The tufted pochard drake is conspicuous among all our water-fowl, not so much by his long thin drooping crest, which is only noticeable close at hand, but by his striking magpie coloration, black in front and behind and white in the middle; the back, indeed, is black as well as the breast, but the broad white flanks are what catch the eye as the bird swims. The female is dark brown with a much shorter crest, and seldom shows any white above the water-line.
On the wing both sexes show as small dark ducks with nearly white wings, and at a distance may be easily confused with the white-eye, but differ somewhat in habits and choice of location. Young birds of the year are dull light brown, very like young white-eyes, but may be distinguished, if the crest and the characteristic yellow eye of this species has not developed, by the much shorter and broader beak, especially wide at the tip.
Although a small duck, the tufted is bigger than the white-eyed pochard, being broader built and averaging about half a pound heavier. In spite of this, however, it is the most active flyer of all the common pochards, getting sharply off the water and flying fast and without undue effort. Its ways may be studied to perfection within a hundred yards or so of the India Office, for in St. James's Park it lives and breeds in complete liberty, and specimens visit all the London waters.
In India it is a winter visitor only, and extends east to Manipur and Burma, but not further south in India than North Coimbatore. It was very commonly brought into the Calcutta Bazaar in my time, but could not compare in numbers with the white-eyed pochard, which was by far the commonest diving-duck to be met with there, and commoner than any of the migrant ducks except garganey and common teal. I may here observe that the light brown colour here attributed to young tufted pochards may indicate a special Eastern race, or more probably be due to fading under bright sunlight, for those hatched in England fledge off as dark as the old female. I have, however, seen two young English drakes which had assumed as their first plumage the undress plumage of the old drake, which in this stage has the white flanks obscured by a plentiful pencilling of fine black lines, so that they look a smoky grey.
In India the tufted pochard is seen in both small and very large flocks; it likes broad open water, and is very difficult to shift from its chosen location on the first day of shooting, though after a day's worrying it will not come back to be shot at again like many other ducks ! It is a fast swimmer, and as a diver at least equals the common red-headed pochard; its evolutions under water may be watched with profit in St. James's Park, where it may be seen to go over a lot of ground before rising to the top. Sometimes a flock will on Indian waters prefer to dive rather than fly, in which case, if one's boat can be pushed on to where they went down, they will afford a good many snap-shots— at the risk of casualties from shot glancing off the water ! "When in pairs, the duck rises first, calling herr as she goes.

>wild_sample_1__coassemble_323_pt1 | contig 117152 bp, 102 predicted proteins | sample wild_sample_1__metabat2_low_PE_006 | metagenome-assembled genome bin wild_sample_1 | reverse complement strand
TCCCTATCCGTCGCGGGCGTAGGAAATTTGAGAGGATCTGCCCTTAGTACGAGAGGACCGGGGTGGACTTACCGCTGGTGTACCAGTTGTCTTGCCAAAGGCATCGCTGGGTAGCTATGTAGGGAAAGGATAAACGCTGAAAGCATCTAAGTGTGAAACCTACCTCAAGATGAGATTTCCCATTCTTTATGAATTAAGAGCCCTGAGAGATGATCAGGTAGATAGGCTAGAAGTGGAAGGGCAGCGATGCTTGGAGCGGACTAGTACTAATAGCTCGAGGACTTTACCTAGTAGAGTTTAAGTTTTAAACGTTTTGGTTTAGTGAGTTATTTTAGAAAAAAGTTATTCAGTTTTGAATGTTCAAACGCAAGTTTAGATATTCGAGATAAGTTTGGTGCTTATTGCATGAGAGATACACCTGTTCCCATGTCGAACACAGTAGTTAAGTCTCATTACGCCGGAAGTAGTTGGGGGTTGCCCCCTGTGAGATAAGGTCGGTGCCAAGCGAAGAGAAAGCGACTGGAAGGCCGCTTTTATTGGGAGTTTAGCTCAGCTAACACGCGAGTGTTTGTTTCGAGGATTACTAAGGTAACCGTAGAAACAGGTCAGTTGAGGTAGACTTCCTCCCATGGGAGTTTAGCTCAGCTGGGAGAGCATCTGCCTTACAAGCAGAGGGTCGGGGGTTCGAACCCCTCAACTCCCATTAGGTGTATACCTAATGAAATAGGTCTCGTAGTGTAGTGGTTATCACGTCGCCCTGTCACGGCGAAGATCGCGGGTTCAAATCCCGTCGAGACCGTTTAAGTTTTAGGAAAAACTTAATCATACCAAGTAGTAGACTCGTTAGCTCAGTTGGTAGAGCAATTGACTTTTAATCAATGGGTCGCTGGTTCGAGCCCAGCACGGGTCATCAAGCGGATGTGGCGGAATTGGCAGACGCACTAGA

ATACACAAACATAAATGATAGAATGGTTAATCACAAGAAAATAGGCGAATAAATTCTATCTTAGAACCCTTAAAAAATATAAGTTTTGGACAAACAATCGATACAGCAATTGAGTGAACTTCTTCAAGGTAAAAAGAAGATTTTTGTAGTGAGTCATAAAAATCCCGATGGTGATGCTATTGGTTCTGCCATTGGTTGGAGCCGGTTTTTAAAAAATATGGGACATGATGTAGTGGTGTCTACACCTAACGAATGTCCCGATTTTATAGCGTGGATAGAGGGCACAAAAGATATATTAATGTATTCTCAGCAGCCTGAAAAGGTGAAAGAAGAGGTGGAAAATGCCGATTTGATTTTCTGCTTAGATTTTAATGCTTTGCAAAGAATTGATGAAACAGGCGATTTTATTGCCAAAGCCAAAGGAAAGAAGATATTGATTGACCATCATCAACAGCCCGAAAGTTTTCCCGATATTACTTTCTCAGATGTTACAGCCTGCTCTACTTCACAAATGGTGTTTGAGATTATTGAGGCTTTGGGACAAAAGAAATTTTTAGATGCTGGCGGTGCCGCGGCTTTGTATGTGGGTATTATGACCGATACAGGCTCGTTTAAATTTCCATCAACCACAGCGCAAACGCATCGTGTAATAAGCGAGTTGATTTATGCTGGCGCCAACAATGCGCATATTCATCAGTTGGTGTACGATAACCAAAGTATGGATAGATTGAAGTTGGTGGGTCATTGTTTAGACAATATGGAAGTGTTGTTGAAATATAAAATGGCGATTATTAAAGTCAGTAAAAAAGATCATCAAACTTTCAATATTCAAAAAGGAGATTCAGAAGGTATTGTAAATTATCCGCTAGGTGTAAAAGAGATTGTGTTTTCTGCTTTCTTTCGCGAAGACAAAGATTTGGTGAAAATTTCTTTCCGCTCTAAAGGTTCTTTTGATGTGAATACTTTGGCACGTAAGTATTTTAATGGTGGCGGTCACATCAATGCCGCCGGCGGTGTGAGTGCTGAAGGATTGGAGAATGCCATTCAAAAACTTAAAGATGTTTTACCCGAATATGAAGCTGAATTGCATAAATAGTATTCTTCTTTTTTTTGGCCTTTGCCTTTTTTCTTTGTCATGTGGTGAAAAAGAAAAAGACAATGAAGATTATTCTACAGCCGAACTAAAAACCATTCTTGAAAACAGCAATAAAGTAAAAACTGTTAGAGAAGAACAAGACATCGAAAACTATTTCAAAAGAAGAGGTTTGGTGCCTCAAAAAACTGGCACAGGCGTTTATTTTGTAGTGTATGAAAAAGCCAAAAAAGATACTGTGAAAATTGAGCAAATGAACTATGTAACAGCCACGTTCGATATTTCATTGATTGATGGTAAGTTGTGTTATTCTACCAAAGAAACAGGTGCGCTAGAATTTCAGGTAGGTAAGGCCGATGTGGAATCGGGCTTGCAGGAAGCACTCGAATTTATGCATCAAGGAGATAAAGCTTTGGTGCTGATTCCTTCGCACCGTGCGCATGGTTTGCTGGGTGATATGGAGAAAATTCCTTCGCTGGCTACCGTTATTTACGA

Although it greedily devours bread in semi-domestication, it feeds mostly on animal food— water-snails, small fish, and so forth—in the wild state, and appears never to feed on shore ; even when petted in a park it seldom leaves the water for bread, and its gait on land is particularly hobbling and awkward, much worse than that of the common pochard. It is a day-feeder, and in spite of its animal-feeding habits is often good eating, though too frequently what Hume calls "froggy." It comes into India early in October and may remain as late as May. It is a widely ranging bird, extending to Norway in the breeding season, and to North Africa in one direction and the Malay Peninsula in the other, in winter. In Hindustani, besides the name given above, which expresses the male's pied colouring, it is called Dubaru and Rohwara, while in Nepal it shares the name of Malac with the white-eye; in Sind it is called Turando ; Nalla chilluwa in Telugu.